GALLUP: Confidence in public schools turns more partisan

The following is an excerpt from Gallup News.

Americans’ confidence in U.S. public schools remains low, with 28% saying they have a great deal or quite a lot of confidence in the institution, similar to 32% last year. Both figures are down from 41% in 2020, reflecting a brief surge in the early months of the pandemic after registering 29% in 2019.

While all political party groups expressed more confidence than usual in public schools in 2020, Republicans’ confidence has since plunged, while independents’ has dipped and Democrats’ has remained near their pandemic high.

Today’s 29-point gap between Republican and Democratic confidence in public schools contrasts with an average seven points since the start of Gallup’s Confidence in Institutions trend in 1973.

Except for a 25-point gap last year, the previous high was 19 points in 2013, likely related to partisan disagreement over the Common Core educational standards at the time.

Half of Republicans Now Have Little to No Faith in Schools

Republicans’ confidence in public schools has been trending down for decades, and it tends to be lower at times when a Democrat is serving as president than when a Republican is in office.

However, the 12-point drop in Republicans’ average level of confidence in public schools between Donald Trump’s presidency (29%) and under President Joe Biden’s (17%) is greater than would be predicted by those factors alone.

Republicans’ recent souring on education was also evident in Gallup’s January Mood of the Nation poll, when the percentage of Republicans satisfied with “the quality of public education in the nation” registered just 20%, down 17 points from the prior year.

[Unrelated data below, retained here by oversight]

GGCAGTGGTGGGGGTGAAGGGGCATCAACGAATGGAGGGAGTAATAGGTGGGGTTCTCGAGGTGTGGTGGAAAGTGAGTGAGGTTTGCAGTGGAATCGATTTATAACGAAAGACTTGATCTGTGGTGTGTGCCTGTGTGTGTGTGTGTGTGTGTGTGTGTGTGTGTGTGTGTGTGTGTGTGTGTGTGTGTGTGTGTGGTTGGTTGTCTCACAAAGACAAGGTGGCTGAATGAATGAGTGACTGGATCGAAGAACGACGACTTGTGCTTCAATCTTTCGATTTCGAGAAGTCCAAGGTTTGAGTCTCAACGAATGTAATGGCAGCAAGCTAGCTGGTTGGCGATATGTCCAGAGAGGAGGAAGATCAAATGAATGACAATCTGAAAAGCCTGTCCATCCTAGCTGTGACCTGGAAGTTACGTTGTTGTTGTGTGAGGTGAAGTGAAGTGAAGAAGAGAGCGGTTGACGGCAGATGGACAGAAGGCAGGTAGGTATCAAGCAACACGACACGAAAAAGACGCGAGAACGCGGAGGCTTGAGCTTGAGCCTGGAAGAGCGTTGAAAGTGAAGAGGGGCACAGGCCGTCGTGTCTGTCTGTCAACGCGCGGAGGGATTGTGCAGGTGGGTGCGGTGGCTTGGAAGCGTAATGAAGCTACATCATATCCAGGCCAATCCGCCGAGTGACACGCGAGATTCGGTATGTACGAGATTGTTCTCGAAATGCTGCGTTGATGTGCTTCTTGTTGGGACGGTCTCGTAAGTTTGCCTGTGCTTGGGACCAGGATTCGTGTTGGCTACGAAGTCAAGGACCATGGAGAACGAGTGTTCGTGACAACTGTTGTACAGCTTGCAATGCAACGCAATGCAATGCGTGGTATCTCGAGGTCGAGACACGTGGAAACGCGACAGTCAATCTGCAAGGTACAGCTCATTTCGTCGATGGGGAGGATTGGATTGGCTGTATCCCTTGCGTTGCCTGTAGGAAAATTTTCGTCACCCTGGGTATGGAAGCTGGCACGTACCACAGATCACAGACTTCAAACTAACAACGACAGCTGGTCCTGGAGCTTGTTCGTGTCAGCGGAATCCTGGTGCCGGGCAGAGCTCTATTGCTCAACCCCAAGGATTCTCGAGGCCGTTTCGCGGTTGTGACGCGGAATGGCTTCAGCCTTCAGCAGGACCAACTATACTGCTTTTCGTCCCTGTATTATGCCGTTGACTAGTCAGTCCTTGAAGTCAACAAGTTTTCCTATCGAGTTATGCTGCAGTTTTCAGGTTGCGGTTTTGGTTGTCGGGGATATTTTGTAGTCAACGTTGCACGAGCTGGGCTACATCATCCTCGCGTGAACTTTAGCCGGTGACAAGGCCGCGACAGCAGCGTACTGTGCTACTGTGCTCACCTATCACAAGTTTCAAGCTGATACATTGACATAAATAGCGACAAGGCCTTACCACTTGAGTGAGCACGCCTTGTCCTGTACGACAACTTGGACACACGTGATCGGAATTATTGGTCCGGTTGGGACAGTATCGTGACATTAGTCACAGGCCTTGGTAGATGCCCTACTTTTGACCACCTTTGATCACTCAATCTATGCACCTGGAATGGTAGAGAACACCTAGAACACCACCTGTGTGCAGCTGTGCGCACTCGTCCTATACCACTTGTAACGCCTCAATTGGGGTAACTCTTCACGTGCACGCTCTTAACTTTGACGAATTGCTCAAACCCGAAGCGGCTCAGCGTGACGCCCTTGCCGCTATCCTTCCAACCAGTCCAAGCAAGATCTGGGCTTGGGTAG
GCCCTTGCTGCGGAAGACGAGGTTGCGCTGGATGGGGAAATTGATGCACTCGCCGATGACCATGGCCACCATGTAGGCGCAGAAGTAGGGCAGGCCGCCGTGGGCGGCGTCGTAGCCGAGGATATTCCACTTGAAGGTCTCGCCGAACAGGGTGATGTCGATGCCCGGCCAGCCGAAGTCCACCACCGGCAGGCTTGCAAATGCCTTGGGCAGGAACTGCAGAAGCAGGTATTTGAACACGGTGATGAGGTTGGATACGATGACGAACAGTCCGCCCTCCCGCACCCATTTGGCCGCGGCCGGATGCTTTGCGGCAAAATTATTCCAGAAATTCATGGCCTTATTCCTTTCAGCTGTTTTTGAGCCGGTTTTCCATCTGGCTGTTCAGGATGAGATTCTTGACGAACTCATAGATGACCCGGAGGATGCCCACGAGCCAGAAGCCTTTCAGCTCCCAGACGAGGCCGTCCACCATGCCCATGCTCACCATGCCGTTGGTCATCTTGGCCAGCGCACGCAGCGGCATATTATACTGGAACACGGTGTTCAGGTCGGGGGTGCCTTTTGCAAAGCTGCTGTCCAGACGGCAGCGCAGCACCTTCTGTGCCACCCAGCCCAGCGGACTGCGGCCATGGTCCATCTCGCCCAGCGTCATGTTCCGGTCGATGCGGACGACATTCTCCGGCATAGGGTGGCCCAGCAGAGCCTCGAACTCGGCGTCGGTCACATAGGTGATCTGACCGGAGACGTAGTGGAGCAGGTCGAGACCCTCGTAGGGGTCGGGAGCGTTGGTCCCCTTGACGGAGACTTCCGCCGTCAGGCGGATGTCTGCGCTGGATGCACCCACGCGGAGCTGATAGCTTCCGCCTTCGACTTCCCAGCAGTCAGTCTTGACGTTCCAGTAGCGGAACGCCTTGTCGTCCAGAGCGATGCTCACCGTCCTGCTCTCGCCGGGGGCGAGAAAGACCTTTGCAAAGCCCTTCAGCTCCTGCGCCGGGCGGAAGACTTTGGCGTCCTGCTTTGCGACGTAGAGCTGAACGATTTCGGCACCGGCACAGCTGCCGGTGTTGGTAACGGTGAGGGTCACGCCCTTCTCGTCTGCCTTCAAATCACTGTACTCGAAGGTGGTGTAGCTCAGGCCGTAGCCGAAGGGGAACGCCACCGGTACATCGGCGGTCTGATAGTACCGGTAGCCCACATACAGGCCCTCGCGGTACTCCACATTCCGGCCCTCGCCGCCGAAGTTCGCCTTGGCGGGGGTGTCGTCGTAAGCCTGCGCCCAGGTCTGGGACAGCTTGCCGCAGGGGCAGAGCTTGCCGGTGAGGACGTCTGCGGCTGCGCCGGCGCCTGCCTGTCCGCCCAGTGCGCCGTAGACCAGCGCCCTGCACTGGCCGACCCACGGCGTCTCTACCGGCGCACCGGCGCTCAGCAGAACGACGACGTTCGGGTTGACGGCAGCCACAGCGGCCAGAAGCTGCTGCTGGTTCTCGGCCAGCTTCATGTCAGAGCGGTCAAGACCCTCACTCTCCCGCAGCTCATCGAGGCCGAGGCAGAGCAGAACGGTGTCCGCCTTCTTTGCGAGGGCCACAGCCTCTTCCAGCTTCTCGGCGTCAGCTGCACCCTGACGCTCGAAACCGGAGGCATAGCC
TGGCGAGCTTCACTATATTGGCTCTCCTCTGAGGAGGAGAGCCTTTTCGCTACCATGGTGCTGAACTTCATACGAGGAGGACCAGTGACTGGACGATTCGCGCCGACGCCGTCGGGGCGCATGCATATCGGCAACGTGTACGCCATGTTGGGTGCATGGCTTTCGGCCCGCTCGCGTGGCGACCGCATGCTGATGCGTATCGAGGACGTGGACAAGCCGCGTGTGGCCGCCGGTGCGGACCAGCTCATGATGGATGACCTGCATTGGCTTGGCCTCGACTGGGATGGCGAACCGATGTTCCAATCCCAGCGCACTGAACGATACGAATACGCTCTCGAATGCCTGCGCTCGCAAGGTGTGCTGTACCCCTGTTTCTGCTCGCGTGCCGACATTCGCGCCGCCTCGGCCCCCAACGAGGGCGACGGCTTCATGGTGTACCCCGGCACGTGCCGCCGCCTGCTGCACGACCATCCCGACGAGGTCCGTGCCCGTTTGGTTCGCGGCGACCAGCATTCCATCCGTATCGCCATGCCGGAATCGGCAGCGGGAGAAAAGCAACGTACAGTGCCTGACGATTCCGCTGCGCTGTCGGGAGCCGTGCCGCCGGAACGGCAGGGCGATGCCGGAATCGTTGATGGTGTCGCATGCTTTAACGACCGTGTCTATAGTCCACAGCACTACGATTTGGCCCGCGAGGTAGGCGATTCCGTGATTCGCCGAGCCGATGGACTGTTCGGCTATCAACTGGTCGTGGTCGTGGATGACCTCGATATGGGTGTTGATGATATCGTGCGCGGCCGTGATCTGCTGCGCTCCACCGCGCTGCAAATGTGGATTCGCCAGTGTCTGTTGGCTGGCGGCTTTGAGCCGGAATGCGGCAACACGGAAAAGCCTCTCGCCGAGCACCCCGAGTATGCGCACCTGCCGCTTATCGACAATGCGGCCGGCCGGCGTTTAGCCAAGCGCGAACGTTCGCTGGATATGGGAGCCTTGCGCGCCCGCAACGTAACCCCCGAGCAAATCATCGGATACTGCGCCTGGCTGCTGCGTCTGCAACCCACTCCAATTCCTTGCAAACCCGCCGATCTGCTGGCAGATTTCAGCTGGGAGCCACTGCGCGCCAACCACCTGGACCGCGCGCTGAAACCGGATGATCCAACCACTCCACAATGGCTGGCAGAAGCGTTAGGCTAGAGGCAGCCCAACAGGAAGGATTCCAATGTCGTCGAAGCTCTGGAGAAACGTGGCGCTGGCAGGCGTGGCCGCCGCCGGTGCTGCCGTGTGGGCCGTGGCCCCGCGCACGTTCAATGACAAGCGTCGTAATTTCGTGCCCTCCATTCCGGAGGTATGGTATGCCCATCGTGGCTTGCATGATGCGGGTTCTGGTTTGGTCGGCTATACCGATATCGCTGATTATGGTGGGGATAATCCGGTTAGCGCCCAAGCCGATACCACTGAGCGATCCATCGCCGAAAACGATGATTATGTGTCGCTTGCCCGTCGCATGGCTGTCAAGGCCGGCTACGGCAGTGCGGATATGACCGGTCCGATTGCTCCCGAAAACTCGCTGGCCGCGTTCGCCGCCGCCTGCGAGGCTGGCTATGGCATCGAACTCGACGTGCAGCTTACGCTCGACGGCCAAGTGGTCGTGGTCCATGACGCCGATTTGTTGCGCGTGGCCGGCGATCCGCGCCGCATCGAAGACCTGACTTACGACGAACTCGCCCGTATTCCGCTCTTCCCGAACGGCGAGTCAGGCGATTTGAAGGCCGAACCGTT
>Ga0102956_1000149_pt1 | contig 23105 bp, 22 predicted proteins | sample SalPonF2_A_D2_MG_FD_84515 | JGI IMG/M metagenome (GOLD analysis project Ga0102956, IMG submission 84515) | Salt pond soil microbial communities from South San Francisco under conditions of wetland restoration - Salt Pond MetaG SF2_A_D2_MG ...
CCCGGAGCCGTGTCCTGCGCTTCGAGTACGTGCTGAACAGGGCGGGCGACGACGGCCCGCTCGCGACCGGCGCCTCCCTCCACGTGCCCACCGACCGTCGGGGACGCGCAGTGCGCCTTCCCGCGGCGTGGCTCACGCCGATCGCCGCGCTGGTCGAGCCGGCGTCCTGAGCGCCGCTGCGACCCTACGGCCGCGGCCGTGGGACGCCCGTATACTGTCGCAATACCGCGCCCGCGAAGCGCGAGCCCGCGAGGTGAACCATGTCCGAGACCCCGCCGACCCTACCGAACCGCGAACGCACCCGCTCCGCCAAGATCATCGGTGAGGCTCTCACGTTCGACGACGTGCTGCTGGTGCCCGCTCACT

While Republicans express low confidence in U.S. public schools, education is not on their minds when asked to name the most important problem facing the country today — only 1% of Republicans in June named education in answer to this open-ended question.

Thus, it remains to be seen if concerns about education spur Republicans to the polls in November — or if other issues, from inflation to abortion to guns, are more prominent in influencing whether and how people vote.

Americans’ confidence in public schools is measured as part of Gallup’s annual survey assessing public confidence in a number of national institutions, with the latest update conducted June 1-20.

Read full survey results here.

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